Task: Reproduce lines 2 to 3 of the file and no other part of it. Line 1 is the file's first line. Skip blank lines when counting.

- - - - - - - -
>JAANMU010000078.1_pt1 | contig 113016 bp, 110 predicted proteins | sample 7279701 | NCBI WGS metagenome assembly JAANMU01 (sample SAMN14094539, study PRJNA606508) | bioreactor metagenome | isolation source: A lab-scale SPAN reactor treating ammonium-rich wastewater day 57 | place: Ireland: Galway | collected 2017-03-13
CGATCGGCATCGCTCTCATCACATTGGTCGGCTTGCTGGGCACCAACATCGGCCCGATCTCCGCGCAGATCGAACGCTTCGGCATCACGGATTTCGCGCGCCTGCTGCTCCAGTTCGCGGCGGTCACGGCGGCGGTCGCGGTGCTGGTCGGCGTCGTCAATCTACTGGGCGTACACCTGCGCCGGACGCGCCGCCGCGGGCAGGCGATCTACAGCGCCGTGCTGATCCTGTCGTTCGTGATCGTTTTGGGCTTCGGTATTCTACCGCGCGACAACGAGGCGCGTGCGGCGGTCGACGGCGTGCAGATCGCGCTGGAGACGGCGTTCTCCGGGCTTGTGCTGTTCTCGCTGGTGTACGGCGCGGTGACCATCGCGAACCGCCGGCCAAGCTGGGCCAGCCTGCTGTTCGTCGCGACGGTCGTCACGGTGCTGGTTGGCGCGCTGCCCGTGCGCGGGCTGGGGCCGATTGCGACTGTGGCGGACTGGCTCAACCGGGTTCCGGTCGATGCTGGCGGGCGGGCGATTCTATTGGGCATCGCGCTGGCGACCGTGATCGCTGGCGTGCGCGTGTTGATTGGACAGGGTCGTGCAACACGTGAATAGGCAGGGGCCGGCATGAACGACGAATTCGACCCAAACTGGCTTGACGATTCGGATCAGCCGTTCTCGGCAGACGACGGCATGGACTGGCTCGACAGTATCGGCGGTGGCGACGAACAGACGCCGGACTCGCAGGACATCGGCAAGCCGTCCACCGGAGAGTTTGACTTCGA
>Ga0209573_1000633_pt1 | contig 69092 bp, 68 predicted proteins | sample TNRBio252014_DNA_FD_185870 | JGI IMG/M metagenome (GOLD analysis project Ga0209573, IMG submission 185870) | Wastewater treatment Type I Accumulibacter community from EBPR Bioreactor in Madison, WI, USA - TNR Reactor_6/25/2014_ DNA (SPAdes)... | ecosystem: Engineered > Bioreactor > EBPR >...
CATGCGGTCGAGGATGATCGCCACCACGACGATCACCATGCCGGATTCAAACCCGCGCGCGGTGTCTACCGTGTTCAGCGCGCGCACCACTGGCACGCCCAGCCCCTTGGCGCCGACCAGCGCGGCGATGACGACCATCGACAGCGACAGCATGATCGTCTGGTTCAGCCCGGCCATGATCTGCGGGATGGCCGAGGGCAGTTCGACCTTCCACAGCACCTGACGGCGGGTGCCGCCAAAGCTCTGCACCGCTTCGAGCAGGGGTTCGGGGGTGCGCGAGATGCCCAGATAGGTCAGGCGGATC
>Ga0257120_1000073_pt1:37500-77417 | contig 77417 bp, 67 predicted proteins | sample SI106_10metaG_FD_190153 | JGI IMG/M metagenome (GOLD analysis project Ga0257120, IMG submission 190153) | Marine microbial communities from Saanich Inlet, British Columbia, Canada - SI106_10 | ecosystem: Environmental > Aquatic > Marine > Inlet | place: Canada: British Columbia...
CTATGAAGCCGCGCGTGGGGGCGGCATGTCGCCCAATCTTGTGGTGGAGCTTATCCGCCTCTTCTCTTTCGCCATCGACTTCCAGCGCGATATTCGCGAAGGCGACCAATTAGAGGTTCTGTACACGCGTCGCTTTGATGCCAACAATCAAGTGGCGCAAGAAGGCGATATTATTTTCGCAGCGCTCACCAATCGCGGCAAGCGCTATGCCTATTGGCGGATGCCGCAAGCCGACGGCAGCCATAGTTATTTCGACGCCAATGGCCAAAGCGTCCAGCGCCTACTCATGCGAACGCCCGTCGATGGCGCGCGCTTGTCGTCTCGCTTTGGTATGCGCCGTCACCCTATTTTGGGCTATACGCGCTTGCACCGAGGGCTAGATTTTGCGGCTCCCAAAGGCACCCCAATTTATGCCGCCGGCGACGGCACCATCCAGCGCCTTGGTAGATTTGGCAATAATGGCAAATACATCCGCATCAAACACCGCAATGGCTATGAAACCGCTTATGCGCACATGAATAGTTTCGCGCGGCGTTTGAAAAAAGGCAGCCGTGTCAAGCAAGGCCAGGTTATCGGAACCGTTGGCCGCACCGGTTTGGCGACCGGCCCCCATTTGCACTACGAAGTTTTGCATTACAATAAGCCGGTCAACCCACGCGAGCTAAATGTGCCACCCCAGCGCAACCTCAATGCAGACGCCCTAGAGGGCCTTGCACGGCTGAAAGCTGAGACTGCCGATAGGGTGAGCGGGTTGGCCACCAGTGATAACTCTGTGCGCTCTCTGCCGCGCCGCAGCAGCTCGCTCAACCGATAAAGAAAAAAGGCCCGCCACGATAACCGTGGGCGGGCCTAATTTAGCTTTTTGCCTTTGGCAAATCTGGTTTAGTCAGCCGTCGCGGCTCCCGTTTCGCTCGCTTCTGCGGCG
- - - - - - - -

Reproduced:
CGATCGGCATCGCTCTCATCACATTGGTCGGCTTGCTGGGCACCAACATCGGCCCGATCTCCGCGCAGATCGAACGCTTCGGCATCACGGATTTCGCGCGCCTGCTGCTCCAGTTCGCGGCGGTCACGGCGGCGGTCGCGGTGCTGGTCGGCGTCGTCAATCTACTGGGCGTACACCTGCGCCGGACGCGCCGCCGCGGGCAGGCGATCTACAGCGCCGTGCTGATCCTGTCGTTCGTGATCGTTTTGGGCTTCGGTATTCTACCGCGCGACAACGAGGCGCGTGCGGCGGTCGACGGCGTGCAGATCGCGCTGGAGACGGCGTTCTCCGGGCTTGTGCTGTTCTCGCTGGTGTACGGCGCGGTGACCATCGCGAACCGCCGGCCAAGCTGGGCCAGCCTGCTGTTCGTCGCGACGGTCGTCACGGTGCTGGTTGGCGCGCTGCCCGTGCGCGGGCTGGGGCCGATTGCGACTGTGGCGGACTGGCTCAACCGGGTTCCGGTCGATGCTGGCGGGCGGGCGATTCTATTGGGCATCGCGCTGGCGACCGTGATCGCTGGCGTGCGCGTGTTGATTGGACAGGGTCGTGCAACACGTGAATAGGCAGGGGCCGGCATGAACGACGAATTCGACCCAAACTGGCTTGACGATTCGGATCAGCCGTTCTCGGCAGACGACGGCATGGACTGGCTCGACAGTATCGGCGGTGGCGACGAACAGACGCCGGACTCGCAGGACATCGGCAAGCCGTCCACCGGAGAGTTTGACTTCGA
>Ga0209573_1000633_pt1 | contig 69092 bp, 68 predicted proteins | sample TNRBio252014_DNA_FD_185870 | JGI IMG/M metagenome (GOLD analysis project Ga0209573, IMG submission 185870) | Wastewater treatment Type I Accumulibacter community from EBPR Bioreactor in Madison, WI, USA - TNR Reactor_6/25/2014_ DNA (SPAdes)... | ecosystem: Engineered > Bioreactor > EBPR >...